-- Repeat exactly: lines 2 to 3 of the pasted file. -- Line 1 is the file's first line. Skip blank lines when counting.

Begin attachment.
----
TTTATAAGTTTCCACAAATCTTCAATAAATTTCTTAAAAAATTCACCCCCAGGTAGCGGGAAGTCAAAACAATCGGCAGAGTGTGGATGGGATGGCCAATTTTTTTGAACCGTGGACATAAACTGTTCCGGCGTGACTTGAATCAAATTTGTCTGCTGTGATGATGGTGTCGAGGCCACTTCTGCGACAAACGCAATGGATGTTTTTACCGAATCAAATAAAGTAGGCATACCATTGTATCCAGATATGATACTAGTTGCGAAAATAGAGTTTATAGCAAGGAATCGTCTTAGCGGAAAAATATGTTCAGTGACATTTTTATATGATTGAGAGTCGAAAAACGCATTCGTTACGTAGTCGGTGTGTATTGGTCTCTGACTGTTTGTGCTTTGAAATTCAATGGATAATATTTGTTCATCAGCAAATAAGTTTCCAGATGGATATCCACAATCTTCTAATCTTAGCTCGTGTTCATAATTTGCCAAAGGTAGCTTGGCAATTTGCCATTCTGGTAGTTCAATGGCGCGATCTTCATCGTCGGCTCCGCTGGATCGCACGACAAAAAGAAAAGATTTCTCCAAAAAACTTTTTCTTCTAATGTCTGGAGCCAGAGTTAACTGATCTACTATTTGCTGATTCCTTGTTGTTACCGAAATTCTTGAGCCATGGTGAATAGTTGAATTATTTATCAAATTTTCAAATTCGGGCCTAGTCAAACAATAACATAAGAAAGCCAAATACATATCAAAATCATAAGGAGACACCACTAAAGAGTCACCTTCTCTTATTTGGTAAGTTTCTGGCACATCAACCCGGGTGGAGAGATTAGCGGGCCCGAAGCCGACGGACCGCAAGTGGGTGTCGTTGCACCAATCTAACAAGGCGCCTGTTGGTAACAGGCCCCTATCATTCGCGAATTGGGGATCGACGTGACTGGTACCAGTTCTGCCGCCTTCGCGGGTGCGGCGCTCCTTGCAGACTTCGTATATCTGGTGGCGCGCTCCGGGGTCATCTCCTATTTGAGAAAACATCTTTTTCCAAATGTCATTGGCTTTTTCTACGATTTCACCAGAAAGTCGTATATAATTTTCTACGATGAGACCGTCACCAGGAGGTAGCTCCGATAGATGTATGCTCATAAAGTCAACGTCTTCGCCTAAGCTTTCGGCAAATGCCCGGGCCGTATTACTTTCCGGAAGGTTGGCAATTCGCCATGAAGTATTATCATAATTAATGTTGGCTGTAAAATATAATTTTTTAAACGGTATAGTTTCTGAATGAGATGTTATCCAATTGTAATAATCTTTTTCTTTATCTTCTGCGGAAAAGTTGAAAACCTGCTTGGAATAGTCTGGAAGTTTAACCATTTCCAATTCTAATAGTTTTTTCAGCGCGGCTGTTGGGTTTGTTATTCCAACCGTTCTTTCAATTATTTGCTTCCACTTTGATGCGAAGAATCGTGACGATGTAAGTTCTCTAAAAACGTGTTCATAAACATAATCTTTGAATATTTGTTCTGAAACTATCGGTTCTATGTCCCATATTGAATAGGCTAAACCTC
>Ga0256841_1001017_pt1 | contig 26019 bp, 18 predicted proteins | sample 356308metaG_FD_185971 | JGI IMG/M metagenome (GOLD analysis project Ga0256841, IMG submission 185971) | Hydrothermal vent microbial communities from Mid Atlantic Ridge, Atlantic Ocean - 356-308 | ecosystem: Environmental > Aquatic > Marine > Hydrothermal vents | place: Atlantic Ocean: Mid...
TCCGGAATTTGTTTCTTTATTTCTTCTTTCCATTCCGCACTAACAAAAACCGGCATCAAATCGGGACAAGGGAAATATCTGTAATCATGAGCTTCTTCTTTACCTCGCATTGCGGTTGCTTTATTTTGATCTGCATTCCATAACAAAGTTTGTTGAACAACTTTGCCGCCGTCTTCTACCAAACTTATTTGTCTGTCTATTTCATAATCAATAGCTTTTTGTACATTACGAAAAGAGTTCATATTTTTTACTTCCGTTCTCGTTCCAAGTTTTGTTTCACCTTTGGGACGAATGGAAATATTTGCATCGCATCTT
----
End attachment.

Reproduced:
>Ga0256841_1001017_pt1 | contig 26019 bp, 18 predicted proteins | sample 356308metaG_FD_185971 | JGI IMG/M metagenome (GOLD analysis project Ga0256841, IMG submission 185971) | Hydrothermal vent microbial communities from Mid Atlantic Ridge, Atlantic Ocean - 356-308 | ecosystem: Environmental > Aquatic > Marine > Hydrothermal vents | place: Atlantic Ocean: Mid...
TCCGGAATTTGTTTCTTTATTTCTTCTTTCCATTCCGCACTAACAAAAACCGGCATCAAATCGGGACAAGGGAAATATCTGTAATCATGAGCTTCTTCTTTACCTCGCATTGCGGTTGCTTTATTTTGATCTGCATTCCATAACAAAGTTTGTTGAACAACTTTGCCGCCGTCTTCTACCAAACTTATTTGTCTGTCTATTTCATAATCAATAGCTTTTTGTACATTACGAAAAGAGTTCATATTTTTTACTTCCGTTCTCGTTCCAAGTTTTGTTTCACCTTTGGGACGAATGGAAATATTTGCATCGCATCTT